What is Marginal cost of funds-based lending rate (MCLR)?

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What is Marginal cost of funds-based lending rate (MCLR)? Blog Image


Recently, the State Bank of India, Bank of Baroda and Indian Overseas Bank have raised their marginal cost of fund-based lending rates (MCLR) by up to 15 basis points.

About Marginal cost of funds-based lending rate:

  • It is the minimum interest rate below which no bank is permitted to lend money.
  •  It is determined by banks internally, depending upon the loan repayment time.
  • The Reserve Bank of India introduced the MCLR methodology for fixing interest rates on 1 April 2016.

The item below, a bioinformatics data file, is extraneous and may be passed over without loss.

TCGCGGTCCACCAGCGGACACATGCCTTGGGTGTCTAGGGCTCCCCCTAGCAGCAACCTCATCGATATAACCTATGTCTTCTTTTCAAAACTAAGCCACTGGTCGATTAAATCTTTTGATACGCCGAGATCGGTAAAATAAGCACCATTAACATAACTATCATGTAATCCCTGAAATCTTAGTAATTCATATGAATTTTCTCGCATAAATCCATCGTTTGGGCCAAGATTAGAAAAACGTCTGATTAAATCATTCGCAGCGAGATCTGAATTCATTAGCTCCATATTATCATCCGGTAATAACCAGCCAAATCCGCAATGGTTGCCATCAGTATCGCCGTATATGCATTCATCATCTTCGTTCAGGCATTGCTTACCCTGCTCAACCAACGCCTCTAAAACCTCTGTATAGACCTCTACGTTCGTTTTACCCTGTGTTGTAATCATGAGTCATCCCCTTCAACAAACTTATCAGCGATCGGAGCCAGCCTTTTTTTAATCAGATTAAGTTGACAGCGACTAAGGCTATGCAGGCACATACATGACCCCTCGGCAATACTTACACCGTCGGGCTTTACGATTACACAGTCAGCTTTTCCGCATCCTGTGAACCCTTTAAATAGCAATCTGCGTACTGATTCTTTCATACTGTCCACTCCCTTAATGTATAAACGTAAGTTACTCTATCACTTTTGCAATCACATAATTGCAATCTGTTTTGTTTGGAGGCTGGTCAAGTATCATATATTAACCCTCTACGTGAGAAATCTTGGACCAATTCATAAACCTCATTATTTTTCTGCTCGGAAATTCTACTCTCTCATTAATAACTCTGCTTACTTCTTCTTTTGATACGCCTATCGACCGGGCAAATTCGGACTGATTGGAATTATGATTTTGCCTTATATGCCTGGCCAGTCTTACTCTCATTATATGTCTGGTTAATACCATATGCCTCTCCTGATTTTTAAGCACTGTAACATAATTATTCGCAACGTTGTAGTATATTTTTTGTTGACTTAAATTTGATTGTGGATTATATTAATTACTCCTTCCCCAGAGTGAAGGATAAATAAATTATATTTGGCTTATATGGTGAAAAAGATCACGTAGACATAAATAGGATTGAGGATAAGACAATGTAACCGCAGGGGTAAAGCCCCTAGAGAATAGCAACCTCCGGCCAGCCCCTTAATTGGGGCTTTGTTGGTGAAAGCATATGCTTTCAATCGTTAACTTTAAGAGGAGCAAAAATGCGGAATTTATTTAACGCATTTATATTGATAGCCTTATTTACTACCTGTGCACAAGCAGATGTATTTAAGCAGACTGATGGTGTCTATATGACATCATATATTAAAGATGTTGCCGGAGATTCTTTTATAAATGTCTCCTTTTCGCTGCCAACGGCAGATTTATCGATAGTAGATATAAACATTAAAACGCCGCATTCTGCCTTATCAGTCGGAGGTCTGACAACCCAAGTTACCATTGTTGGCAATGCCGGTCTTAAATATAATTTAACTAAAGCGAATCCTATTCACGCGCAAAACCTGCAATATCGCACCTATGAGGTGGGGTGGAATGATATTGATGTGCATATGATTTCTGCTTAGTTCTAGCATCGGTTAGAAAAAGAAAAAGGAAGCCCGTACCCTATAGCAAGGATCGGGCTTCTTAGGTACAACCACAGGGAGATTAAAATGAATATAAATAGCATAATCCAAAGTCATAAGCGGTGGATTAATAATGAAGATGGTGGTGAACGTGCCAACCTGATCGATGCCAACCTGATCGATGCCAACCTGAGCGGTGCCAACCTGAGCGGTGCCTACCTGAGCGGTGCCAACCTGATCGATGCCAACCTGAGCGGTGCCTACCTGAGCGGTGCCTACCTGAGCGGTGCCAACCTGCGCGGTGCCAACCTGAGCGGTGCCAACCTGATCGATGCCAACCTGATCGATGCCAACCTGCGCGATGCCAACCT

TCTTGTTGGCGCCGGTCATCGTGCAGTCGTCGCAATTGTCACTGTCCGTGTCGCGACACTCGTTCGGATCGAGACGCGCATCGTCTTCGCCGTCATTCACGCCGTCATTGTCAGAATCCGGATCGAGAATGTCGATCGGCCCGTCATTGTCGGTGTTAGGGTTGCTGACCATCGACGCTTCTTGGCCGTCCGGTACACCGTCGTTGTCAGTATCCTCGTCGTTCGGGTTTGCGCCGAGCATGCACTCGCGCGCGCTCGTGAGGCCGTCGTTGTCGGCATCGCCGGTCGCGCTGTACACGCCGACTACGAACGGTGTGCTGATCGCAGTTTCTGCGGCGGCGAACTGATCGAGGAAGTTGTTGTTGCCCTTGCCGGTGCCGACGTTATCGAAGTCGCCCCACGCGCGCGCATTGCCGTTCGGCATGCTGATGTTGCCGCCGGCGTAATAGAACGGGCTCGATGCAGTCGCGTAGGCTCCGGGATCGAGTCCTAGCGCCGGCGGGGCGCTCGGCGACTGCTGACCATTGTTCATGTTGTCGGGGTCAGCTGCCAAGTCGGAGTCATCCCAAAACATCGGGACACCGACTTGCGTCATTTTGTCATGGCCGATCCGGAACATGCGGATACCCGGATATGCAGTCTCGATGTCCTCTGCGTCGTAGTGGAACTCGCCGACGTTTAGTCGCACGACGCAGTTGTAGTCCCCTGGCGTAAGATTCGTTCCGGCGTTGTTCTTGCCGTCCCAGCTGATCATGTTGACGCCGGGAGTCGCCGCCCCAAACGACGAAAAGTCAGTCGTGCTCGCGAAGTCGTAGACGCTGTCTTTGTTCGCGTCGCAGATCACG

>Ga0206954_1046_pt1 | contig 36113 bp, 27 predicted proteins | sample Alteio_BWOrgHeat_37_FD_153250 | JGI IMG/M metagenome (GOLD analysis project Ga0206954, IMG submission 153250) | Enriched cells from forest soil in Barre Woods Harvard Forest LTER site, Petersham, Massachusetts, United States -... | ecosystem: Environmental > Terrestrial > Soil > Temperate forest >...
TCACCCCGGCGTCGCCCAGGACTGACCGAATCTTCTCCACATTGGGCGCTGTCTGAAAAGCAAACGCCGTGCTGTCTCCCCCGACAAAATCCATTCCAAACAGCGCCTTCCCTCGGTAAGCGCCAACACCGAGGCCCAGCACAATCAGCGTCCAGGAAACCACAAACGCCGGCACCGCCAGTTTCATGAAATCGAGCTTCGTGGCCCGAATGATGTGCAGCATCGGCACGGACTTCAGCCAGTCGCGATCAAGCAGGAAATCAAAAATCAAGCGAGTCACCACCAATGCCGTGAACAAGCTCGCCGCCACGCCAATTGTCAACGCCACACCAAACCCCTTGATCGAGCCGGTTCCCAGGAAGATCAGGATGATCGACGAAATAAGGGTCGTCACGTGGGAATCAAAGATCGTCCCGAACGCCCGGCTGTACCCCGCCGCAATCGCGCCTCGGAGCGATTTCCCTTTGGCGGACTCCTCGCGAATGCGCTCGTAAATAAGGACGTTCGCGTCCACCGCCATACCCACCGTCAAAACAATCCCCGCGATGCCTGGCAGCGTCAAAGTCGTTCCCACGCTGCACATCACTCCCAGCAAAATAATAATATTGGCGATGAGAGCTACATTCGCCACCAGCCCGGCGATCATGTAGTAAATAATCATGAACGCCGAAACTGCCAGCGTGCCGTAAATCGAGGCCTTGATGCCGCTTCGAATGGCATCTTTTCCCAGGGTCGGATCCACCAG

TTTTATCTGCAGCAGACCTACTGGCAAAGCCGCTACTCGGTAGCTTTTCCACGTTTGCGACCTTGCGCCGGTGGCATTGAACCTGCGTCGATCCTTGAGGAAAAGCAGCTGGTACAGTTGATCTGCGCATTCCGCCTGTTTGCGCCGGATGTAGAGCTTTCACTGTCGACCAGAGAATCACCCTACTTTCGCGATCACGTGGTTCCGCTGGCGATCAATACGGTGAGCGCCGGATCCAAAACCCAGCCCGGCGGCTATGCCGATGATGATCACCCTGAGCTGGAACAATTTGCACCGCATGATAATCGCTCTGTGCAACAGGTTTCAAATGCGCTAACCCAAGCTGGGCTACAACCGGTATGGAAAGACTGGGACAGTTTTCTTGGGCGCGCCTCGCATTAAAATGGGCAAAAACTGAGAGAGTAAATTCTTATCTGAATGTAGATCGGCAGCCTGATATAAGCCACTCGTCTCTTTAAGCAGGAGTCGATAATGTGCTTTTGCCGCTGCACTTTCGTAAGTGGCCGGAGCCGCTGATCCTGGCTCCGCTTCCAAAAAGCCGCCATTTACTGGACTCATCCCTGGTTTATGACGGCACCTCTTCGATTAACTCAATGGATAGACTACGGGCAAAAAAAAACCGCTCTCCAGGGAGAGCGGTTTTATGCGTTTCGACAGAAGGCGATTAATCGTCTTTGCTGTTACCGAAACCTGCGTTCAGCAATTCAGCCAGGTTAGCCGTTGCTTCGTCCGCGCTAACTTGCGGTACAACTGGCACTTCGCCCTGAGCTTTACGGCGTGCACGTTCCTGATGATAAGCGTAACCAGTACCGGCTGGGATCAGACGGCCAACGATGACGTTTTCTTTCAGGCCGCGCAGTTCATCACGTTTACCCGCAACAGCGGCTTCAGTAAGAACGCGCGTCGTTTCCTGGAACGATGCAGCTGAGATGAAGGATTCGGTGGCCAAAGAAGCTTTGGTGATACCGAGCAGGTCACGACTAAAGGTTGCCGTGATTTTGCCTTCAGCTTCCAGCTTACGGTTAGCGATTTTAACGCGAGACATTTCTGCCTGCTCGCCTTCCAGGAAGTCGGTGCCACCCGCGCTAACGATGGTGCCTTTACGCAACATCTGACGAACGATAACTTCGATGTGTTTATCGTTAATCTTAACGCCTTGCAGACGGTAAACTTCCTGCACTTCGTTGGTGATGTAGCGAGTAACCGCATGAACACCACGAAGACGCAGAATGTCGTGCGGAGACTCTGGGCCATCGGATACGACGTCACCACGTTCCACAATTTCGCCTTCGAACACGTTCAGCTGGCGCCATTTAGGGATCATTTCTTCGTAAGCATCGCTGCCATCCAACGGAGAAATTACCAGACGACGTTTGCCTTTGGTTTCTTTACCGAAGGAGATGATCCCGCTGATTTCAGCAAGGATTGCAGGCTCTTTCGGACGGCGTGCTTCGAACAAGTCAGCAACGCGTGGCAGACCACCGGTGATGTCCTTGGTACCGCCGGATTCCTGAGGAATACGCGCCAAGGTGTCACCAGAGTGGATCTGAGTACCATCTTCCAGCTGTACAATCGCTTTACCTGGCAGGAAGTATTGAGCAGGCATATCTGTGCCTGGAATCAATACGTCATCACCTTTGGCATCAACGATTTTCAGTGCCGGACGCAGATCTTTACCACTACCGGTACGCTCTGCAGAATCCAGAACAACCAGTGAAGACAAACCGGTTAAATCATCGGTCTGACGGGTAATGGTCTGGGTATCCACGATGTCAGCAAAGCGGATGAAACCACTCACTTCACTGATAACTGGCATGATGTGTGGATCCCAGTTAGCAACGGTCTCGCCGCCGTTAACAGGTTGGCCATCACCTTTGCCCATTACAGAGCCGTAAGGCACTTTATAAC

•  It replaced the base rate structure, which had been in place since July 2010.  
  • The rate is determined internally by the bank depending on the period left for the repayment of a loan.
  • MCLR is calculated based on four components Marginal cost of fund, Negative carry on account of cash reserve ratio, Operating costs, Tenor premium

What is the difference between MCLR and base rate

  • MCLR is an advanced version of the base rate.
  • The base rate is based on the average cost of funds, but MCLR is based on the marginal or incremental cost of money.
  •  MCLR depends on the repo rates changed by RBI while Base Rate does not depend on the repo rates changed by RBI. 


 Q1) What is base rate?

Base rate is the minimum rate set by the Reserve Bank of India below which banks are not allowed to lend to its customers.

Source: Why SBI, BoB, IOB have raised MCLR by up to 15 bps, and what its impact could be